Milka Trnina was friendly with the famous scientist Nikola Tesla, who loved music and had his own permanent box in the Opera. Ternina was among the circle of people who would visit Tesla's laboratory at 5th Avenue in Manhattan, and followed his experiments. Tesla's American friend Robert Underwood Johnson5 in his memoirs says that he was once together with Tesla, Mark Twain and Jefferson, and on another time there were also the well-known Kneissl Quartet, the Bostonian conductor of the Symphony Orchestra Wilhelm Gericke and Madame Ternina, the great primadonna.
Robert Underwood Jonson (1853-1937), American poet, translator and editor of the Century Magazine, 1873-1909.
Robert Underwood Jonson: Remembered Yesterdays, 1923, pp. 399-401, web
See also www.infozagreb.hr
Milka Ternina and the Royal Opera House
Croatian soprano, Milka Ternina, was an international star at the turn of the twentieth century. This exhibition, drawn from the Milka Ternina Bequest of the Zagreb City Museum, celebrates Milka Ternina's life, career and long association with London - 100 years after her last performance at the Royal Opera House.
Milka Ternina was born on 19 December 1863 in Doljnji Sip, near Veziąće, a small village 50 kilometres from Zagreb, then the capital of Croatia which was part of the Austro-Hungarian empire. Following the death of her father when she was six, Ternina's family decided she would receive a better education and more opportunities if she went to live with her uncle and aunt in Zagreb. Her uncle Janko Jurković was a writer and government counsellor, who was at the heart of cultural life in the historic Old Town of Zagreb. Following her education in Zagreb, Ternina studied voice at the Vienna Conservatory with Professor Joseph Gansbacher and won the coveted medal for the best student.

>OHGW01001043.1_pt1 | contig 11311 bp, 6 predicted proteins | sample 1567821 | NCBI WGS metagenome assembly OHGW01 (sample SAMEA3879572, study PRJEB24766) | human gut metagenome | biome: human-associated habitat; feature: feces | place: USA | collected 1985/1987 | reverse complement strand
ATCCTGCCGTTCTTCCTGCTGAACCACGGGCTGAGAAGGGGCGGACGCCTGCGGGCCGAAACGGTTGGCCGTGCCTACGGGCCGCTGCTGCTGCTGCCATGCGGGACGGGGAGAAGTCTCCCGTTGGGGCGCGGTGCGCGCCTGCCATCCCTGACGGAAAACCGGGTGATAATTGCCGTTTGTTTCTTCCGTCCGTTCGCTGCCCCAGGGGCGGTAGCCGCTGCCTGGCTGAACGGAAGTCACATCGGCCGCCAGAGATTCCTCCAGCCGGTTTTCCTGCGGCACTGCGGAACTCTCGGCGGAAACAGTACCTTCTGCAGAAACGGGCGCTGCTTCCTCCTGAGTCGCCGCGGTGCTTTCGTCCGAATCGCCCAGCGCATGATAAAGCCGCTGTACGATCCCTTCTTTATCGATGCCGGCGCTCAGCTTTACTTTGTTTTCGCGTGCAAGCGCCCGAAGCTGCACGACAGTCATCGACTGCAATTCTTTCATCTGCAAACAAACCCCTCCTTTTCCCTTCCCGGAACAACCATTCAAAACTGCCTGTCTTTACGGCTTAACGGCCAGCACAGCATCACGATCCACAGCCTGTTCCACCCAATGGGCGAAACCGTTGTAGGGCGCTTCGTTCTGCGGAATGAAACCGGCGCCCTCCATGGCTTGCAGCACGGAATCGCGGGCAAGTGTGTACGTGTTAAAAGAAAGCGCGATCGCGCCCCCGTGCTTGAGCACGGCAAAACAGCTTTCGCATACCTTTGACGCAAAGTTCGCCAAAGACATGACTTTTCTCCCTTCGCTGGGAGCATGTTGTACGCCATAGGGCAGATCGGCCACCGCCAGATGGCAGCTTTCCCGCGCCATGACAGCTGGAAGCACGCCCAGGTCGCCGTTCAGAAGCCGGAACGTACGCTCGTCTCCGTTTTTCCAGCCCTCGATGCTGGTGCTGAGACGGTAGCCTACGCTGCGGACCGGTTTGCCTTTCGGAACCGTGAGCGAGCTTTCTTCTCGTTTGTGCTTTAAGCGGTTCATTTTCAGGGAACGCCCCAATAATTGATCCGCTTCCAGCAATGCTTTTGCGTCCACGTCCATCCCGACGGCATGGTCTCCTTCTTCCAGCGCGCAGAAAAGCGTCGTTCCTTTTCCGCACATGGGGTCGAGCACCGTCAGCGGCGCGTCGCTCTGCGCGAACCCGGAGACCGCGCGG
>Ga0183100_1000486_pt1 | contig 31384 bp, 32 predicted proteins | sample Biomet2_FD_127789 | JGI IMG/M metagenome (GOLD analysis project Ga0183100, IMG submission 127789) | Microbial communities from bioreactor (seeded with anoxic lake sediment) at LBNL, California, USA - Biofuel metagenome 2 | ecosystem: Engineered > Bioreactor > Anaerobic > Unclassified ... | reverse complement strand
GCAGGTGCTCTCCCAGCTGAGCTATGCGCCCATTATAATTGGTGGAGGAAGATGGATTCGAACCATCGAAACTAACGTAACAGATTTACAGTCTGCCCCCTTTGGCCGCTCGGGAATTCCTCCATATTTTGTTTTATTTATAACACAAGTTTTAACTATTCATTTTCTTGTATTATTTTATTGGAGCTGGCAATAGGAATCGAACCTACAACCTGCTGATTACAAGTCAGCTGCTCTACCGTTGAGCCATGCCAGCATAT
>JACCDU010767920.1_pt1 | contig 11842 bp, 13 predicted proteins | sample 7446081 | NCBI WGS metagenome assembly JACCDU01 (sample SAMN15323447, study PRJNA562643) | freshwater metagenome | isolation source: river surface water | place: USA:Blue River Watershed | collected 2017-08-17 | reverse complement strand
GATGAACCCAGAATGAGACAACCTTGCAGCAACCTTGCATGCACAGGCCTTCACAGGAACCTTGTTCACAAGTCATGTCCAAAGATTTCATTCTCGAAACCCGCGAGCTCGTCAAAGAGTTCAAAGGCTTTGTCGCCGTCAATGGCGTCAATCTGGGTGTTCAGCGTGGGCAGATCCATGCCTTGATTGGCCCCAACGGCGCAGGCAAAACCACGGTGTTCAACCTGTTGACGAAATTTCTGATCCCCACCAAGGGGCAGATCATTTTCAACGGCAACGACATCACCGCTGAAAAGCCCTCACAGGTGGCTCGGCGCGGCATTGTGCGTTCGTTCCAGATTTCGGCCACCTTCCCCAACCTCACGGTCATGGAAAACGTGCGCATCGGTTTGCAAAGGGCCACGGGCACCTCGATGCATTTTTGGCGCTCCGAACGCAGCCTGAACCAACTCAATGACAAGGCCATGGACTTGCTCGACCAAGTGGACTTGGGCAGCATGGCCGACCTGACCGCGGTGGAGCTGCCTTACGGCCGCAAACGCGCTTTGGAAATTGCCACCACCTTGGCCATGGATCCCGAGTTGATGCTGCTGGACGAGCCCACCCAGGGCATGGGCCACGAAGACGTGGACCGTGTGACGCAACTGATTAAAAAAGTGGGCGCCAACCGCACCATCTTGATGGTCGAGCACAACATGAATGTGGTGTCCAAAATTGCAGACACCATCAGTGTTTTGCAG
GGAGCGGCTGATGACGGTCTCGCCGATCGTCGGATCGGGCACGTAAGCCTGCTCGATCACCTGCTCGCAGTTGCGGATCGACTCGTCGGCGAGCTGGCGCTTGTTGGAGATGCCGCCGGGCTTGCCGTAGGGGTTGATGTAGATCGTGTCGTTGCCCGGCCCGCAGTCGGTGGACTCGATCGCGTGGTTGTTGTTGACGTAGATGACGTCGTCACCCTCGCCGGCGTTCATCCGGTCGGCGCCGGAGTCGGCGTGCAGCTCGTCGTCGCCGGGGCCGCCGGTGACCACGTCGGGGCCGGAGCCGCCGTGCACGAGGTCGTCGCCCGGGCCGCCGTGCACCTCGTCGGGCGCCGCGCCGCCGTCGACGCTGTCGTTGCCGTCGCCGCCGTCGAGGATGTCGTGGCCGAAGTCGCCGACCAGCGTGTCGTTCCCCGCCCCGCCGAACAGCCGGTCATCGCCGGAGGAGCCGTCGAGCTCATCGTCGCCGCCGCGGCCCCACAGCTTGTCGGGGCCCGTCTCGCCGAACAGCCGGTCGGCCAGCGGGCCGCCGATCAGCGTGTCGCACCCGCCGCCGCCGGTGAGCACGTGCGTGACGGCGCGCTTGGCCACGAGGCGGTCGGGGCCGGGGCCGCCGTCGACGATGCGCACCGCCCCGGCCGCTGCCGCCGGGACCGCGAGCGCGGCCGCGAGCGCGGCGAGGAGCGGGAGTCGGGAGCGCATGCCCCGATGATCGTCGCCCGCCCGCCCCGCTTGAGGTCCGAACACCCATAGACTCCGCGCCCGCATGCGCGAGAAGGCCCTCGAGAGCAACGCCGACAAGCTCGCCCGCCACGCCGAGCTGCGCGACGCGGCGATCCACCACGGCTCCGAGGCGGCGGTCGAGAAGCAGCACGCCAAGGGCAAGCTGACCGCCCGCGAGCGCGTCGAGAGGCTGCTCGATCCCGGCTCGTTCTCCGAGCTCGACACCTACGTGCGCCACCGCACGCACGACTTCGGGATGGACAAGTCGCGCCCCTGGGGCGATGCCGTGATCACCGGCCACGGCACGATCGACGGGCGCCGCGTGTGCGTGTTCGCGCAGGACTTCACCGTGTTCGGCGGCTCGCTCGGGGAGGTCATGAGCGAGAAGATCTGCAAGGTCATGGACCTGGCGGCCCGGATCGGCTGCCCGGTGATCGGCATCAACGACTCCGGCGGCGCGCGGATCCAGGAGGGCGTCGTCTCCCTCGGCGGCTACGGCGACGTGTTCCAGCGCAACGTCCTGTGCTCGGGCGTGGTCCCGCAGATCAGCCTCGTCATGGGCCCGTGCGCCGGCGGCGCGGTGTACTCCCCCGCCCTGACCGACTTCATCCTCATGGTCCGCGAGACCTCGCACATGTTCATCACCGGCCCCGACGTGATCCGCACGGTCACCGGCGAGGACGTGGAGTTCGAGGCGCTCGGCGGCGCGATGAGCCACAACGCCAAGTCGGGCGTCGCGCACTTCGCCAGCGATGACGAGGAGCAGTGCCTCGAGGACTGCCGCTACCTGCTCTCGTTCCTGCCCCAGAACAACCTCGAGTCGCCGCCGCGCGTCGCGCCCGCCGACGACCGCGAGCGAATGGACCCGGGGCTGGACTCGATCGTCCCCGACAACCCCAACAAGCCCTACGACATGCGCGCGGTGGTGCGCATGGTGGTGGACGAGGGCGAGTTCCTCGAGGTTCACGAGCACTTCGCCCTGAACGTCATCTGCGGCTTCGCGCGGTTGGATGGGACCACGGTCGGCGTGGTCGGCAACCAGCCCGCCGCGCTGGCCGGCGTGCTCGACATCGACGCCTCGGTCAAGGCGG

Ternina made her stage debut in Zagreb on 11 April 1882, singing Amelia in Un ballo in maschera (Verdi), the first steps in a career which would see her performing in Leipzig, Graz, Bremen, Munich, London, Bayreuth, New York and Boston. Sadly this glittering career was cut short after little more than 20 years, following complications from an inflamed facial nerve. Ternina returned to Zagreb in 1913, where she lived until her death on 18 May 1941.
Following her retirement, four of Ternina's costumes were exhibited in the Zagreb City Museum and these costumes along with other memorabilia were given by Ternina to the Museum in perpetuity. For Ternina her costumes were "wonderful memories of artistic work and glory" and she stipulated that "€śthey must not leave Zagreb". Seen for the first time outside of Zagreb since her retirement, it is fitting that they should return, on loan, to the Royal Opera House, a theatre for which she retained great affection.
One of the highlights in Ternina's career was singing the title role in Giacomo Puccini's Tosca at its premiere at the Royal Opera House on 12 July 1900. Puccini was in the audience for the premiere and joined her on stage for a curtain call. On display is an affectionately inscribed photograph of Puccini, who later declared that "No other Tosca has ever approached Ternina's"€ť. Ternina followed her triumph in London with the premiere of Tosca at the Metropolitan Opera House, New York, in 1901. At this time, leading opera singers travelled with a trunk of costumes. Ternina's costumes were an integral part of her approach to each role, and she took a keen interest in their design and creation. In 1900, she commissioned British artist and costume designer Percy Anderson to design costumes for a range of roles. His attention to detail and harmony of colours had a dramatic effect on stage.